After a nice refreshing bath at the waterfall, I was all ready to set up camp. I had about thirty minutes before it got dark. Thankfully, I had my headlamp with me just in case. I walked a bit further up-hill, and walked about 3 minutes east of the trail, just so I was out of sight and no one would stumble across my campsite.
It was around 6:30pm when I finished setting up camp. I wasn’t sleepy at all yet, but there was really nowhere to go…it was almost pitch dark. About the only thing I could do was read. I didn’t have any books with me, but I had a bunch of eBooks on my iPhone. I ended up reading some Hemingway short stories for about 3 hours. Eventually, I fell asleep.
Not going to lie, it wasn’t the best sleep I ever had. Even though it’s a tropical climate, it gets surprisingly cold up in the mountain at night. I woke up many times throughout the night, sometimes due to strange noises, but mostly because I felt too damn cold. But on a positive note, waking up in the middle of the night let me see the awesome flourescent fungus that grows all over the forest floor. The leaf litter on the ground is covered with this glow-in-the-dark fungus that shines brightly in the night. I’d seen it before, but never as brightly as it was here. The whole forest floor was glowing. It’s pretty cool, and kind of trippy when you’re in the half-awake state that I was in. But I was very glad to see morning come, just because I wanted the night to be over due to the lousy sleep.
I decided to go take another dip in the waterfall, and then started heading back down towards HQ. I took my time going down this time, and explored a bit around the trails.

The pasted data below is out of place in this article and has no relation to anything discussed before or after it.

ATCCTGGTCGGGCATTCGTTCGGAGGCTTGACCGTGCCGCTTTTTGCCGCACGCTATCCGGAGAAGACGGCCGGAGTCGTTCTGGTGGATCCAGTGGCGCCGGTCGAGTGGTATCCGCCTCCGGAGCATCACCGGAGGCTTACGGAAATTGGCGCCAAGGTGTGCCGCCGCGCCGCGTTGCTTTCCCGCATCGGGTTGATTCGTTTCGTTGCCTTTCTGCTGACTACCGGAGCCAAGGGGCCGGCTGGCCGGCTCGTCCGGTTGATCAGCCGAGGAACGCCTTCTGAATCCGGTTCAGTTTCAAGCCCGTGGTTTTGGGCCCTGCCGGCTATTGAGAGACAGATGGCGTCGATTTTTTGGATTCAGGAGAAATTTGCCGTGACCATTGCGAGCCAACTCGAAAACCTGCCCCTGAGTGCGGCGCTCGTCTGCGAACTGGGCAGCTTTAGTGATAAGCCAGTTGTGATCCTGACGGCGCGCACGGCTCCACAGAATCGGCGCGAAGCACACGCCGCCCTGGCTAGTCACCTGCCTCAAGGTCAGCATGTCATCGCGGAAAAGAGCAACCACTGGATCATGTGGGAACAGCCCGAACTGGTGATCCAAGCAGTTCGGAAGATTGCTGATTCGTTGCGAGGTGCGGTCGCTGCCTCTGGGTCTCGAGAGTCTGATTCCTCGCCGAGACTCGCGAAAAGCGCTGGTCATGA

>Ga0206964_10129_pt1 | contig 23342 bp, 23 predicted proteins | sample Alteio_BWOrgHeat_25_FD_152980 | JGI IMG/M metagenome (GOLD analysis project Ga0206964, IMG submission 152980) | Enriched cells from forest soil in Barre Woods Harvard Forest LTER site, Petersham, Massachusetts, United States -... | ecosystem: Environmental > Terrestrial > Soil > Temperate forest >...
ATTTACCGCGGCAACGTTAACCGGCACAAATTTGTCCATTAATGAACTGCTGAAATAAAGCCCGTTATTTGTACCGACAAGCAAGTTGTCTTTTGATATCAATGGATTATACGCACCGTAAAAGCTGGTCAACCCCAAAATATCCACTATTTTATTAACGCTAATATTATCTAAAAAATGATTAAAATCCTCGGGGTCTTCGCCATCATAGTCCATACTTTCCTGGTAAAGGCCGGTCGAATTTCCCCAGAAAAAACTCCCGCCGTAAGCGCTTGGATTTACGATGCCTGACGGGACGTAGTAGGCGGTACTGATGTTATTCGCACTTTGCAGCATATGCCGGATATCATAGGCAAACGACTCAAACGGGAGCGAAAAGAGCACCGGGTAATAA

I made it back down to HQ around 10am. I went inside to ask when the next bus to Kuching was, and learned that I still had about three hours. I sat down to think about what I should do from now until then. Seeing as I’d been disconnected for the last couple days, I decided to check-in on my phone using the HQ’s wifi. Then I read the news: Another Malaysia Airlines flight had crashed, this time over Ukraine, and Israel had just invaded the Gaza strip. “I’ve been gone for two days, and the world is going crazy”, I thought.
Just then, a tour group walked into the office, asking for a guide. Seeing as I had a couple hours to spare, I decided to join their group. I hadn’t seen the Rafflesia flower yet, after all…and that was kind of the reason I came. It was the best decision I made. Not only did I see the Rafflesia flower (which ironically was found right at the last spot I was going to check, before deciding to turn around to go set-up camp), the guide was AWESOME. During the entire day before, I hadn’t really seen that much wildlife….but this guide was a pro at spotting them. She said she was Dayak, and grew up living in the area, and working as a guide since she was young. She definitely had WAY better forest eyes than I do, or could ever hope to get. So she was a big help in getting me these photos:
Moral of the story: guides are probably worth it. I felt I got way more out of the trip with the guide than I otherwise would have. Also, if you want to hammock-camp up a mountain, bring blankets.